Letter From The Rubble Of A Salon Article

Steve Stankevicius published an article on Salon.com, only for the editors to distort what he said and refuse to change it. This follows a worrying trend on a site that claims to be a serious media outlet, yet refuses to abide by some very basic rules of journalism.
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Steve Stankevicius published an article on Salon.com, only for the editors to distort what he said and refuse to change it. This follows a worrying trend on a site that claims to be a serious media outlet, yet refuses to abide by some very basic rules of journalism.
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I have had a strange week. Last Sunday my very first popular article was published: ‘New Atheists Must Become New Vegans: Sam Harris, Richard Dawkins and the extra burden on moral leaders’. Until then my words had been constrained to my practically invisible blog, but Salon gave me the chance to suddenly amplify my whispers into bellows. For that I am very grateful. Unfortunately, what was meant to be a personally joyous moment was slightly soured by some insincere behaviour.

The thorn lay in the title of the article - arguably the most crucial fragment in an era of scrolling, swiping and sharing. Altered by Salon without my consent to contain the words "must" and "moral leaders", it was obviously misleading given the content of the piece. Couple that with the addition of Sam Harris and Richard Dawkins' names and it's quite obvious what the intentions were. On such delicate intellectual terrain where one must tread carefully, the title jumped up and down like a toddler on a sugar high.

Understandably, many people seemed to think the piece implied that being an atheist automatically compels one to be a vegan. Of course this is not true. Atheism is not a belief system and people arrive (or remain) at this worldview for a wide range of different reasons. The title ‘atheist’ is largely vacuous and applies little pressure on most topics outside of religion, including the ethics of meat eating. Rather, I simply argued that the moral reasoning and critical thinking championed by many famous public intellectuals - including the so-called 'New Atheists' (apologies to those who don't like that name) - leads to veganism. In other words, they argue for ethics, morality, rationality, and scientific reasoning: all the necessary ingredients for a vegan mindset. The likes of Harris, Dawkins, Krauss and Shermer have publicly acknowledged this, yet most seem ethically lethargic on the topic. A collective shift in consciousness is required, and these individuals could provide the much needed torque to drive the idea over some widespread mental speed bumps.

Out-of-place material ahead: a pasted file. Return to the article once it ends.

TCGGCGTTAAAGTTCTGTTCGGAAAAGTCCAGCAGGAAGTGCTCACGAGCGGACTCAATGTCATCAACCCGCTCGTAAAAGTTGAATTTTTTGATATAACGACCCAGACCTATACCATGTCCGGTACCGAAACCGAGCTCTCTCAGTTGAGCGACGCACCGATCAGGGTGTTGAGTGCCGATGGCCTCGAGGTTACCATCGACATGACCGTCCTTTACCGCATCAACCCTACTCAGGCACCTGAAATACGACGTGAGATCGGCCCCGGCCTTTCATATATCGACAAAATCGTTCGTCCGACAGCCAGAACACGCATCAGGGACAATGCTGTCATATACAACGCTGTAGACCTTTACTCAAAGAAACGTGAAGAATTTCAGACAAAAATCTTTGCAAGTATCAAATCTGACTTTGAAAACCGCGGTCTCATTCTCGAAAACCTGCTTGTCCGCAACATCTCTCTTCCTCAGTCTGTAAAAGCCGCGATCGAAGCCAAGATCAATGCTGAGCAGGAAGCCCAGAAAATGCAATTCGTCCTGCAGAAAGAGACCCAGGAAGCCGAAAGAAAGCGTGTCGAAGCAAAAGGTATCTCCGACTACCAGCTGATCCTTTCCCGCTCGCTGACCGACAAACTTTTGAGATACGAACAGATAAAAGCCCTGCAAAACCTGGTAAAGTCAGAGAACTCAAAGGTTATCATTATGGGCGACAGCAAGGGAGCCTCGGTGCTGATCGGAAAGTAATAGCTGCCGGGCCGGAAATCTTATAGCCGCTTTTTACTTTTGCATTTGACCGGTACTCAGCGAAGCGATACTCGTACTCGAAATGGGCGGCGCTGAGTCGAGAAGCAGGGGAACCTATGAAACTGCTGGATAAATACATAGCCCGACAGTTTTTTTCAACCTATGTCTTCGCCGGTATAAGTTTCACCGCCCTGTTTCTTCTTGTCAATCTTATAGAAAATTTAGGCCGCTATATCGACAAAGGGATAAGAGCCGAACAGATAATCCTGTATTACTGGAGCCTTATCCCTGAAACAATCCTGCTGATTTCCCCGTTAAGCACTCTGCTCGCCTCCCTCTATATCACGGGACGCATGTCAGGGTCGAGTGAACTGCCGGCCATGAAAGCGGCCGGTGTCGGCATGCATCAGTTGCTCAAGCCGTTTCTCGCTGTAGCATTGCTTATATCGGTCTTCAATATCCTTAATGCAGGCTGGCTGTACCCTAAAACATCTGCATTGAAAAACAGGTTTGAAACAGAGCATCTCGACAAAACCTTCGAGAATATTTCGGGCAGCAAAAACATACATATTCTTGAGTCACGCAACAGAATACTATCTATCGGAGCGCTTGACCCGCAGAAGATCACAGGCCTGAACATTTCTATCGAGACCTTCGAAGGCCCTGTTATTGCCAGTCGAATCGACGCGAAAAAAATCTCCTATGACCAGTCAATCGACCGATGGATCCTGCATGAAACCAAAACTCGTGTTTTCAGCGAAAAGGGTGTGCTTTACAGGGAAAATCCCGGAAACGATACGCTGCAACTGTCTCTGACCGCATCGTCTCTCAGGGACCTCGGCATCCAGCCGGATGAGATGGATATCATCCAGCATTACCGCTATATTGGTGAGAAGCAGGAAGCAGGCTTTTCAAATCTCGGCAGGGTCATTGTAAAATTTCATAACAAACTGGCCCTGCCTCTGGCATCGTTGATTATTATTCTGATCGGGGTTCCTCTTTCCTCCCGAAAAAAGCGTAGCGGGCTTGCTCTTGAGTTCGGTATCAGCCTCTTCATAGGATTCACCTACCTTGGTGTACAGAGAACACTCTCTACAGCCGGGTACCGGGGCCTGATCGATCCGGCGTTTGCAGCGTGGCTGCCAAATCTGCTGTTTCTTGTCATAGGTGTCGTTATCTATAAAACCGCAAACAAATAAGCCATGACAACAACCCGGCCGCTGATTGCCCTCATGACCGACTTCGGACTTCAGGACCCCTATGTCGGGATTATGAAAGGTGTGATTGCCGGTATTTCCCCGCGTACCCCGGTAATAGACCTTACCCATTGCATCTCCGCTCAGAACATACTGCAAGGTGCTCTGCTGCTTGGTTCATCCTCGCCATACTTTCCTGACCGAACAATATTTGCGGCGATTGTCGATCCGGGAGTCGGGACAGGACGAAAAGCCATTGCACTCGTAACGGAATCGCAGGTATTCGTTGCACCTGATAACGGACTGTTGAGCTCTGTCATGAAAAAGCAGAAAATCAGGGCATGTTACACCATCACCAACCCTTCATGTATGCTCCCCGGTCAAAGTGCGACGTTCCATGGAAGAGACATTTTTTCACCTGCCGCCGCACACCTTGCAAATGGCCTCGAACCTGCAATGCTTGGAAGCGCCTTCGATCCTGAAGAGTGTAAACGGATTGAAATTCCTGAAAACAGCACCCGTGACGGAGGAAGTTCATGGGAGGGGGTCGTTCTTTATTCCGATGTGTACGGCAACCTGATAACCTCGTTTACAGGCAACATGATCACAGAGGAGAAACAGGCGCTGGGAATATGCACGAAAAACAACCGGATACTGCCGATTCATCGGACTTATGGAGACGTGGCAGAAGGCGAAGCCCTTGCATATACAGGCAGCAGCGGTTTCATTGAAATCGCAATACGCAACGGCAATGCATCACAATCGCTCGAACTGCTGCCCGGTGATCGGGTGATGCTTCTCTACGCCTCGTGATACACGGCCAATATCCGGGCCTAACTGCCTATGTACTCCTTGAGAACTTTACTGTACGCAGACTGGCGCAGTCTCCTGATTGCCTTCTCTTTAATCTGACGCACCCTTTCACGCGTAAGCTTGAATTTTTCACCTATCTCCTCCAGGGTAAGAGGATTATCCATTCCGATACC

What was intended to spark some thoughtful discussion was rerouted down a deliberately inflammatory and polarising path. Something I was wholly confident about all of a sudden made me look like a malicious freak blogging in my underpants. Would a similar reaction have been provoked given a more honest title? I don’t know, maybe. However the sheer volume of responses from people who quite clearly didn't read much further than the first seventeen words compels one to formulate a certain diagnosis.

Perhaps I am being oversensitive. Maybe incidents like this are not uncommon. This is ‘journalism’, after all. I feel a little stupid as I am well aware of how Salon has treated people including Sam Harris and Richard Dawkins in the past, and many readers have reminded me of this. I knew my views did not align with many other writers at their establishment, but given the chance to have a piece on such an important topic read by more than the usual ten friends on Facebook, I had to jump at the chance. I am now attempting to jump back to dry land – I just hope the boat hasn’t drifted too far.

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